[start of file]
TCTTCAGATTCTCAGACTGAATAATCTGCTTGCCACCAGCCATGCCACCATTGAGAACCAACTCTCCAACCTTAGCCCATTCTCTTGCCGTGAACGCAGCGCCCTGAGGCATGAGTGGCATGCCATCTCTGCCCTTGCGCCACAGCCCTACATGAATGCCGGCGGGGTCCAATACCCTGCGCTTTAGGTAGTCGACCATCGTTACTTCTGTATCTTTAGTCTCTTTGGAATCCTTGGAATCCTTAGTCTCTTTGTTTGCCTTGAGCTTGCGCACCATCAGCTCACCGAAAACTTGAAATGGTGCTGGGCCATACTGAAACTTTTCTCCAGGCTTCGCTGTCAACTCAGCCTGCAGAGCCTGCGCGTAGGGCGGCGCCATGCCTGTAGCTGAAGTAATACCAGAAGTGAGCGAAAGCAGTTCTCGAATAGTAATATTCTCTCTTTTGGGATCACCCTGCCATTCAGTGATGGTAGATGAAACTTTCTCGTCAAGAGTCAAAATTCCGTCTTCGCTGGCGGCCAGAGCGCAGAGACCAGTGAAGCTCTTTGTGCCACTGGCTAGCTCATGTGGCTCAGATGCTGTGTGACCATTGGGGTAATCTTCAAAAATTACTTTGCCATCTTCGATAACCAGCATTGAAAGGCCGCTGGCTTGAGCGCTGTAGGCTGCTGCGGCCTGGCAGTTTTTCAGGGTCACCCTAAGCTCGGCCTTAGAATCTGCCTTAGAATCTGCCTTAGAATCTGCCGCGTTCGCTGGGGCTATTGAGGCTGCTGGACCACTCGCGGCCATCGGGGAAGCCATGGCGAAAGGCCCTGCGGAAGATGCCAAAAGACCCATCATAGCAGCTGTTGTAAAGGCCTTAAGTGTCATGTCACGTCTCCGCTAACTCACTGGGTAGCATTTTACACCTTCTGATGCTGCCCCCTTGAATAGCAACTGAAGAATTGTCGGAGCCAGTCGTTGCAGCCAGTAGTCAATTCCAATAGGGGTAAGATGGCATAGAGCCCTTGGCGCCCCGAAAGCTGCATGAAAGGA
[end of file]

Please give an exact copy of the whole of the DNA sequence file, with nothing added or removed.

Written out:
TCTTCAGATTCTCAGACTGAATAATCTGCTTGCCACCAGCCATGCCACCATTGAGAACCAACTCTCCAACCTTAGCCCATTCTCTTGCCGTGAACGCAGCGCCCTGAGGCATGAGTGGCATGCCATCTCTGCCCTTGCGCCACAGCCCTACATGAATGCCGGCGGGGTCCAATACCCTGCGCTTTAGGTAGTCGACCATCGTTACTTCTGTATCTTTAGTCTCTTTGGAATCCTTGGAATCCTTAGTCTCTTTGTTTGCCTTGAGCTTGCGCACCATCAGCTCACCGAAAACTTGAAATGGTGCTGGGCCATACTGAAACTTTTCTCCAGGCTTCGCTGTCAACTCAGCCTGCAGAGCCTGCGCGTAGGGCGGCGCCATGCCTGTAGCTGAAGTAATACCAGAAGTGAGCGAAAGCAGTTCTCGAATAGTAATATTCTCTCTTTTGGGATCACCCTGCCATTCAGTGATGGTAGATGAAACTTTCTCGTCAAGAGTCAAAATTCCGTCTTCGCTGGCGGCCAGAGCGCAGAGACCAGTGAAGCTCTTTGTGCCACTGGCTAGCTCATGTGGCTCAGATGCTGTGTGACCATTGGGGTAATCTTCAAAAATTACTTTGCCATCTTCGATAACCAGCATTGAAAGGCCGCTGGCTTGAGCGCTGTAGGCTGCTGCGGCCTGGCAGTTTTTCAGGGTCACCCTAAGCTCGGCCTTAGAATCTGCCTTAGAATCTGCCTTAGAATCTGCCGCGTTCGCTGGGGCTATTGAGGCTGCTGGACCACTCGCGGCCATCGGGGAAGCCATGGCGAAAGGCCCTGCGGAAGATGCCAAAAGACCCATCATAGCAGCTGTTGTAAAGGCCTTAAGTGTCATGTCACGTCTCCGCTAACTCACTGGGTAGCATTTTACACCTTCTGATGCTGCCCCCTTGAATAGCAACTGAAGAATTGTCGGAGCCAGTCGTTGCAGCCAGTAGTCAATTCCAATAGGGGTAAGATGGCATAGAGCCCTTGGCGCCCCGAAAGCTGCATGAAAGGA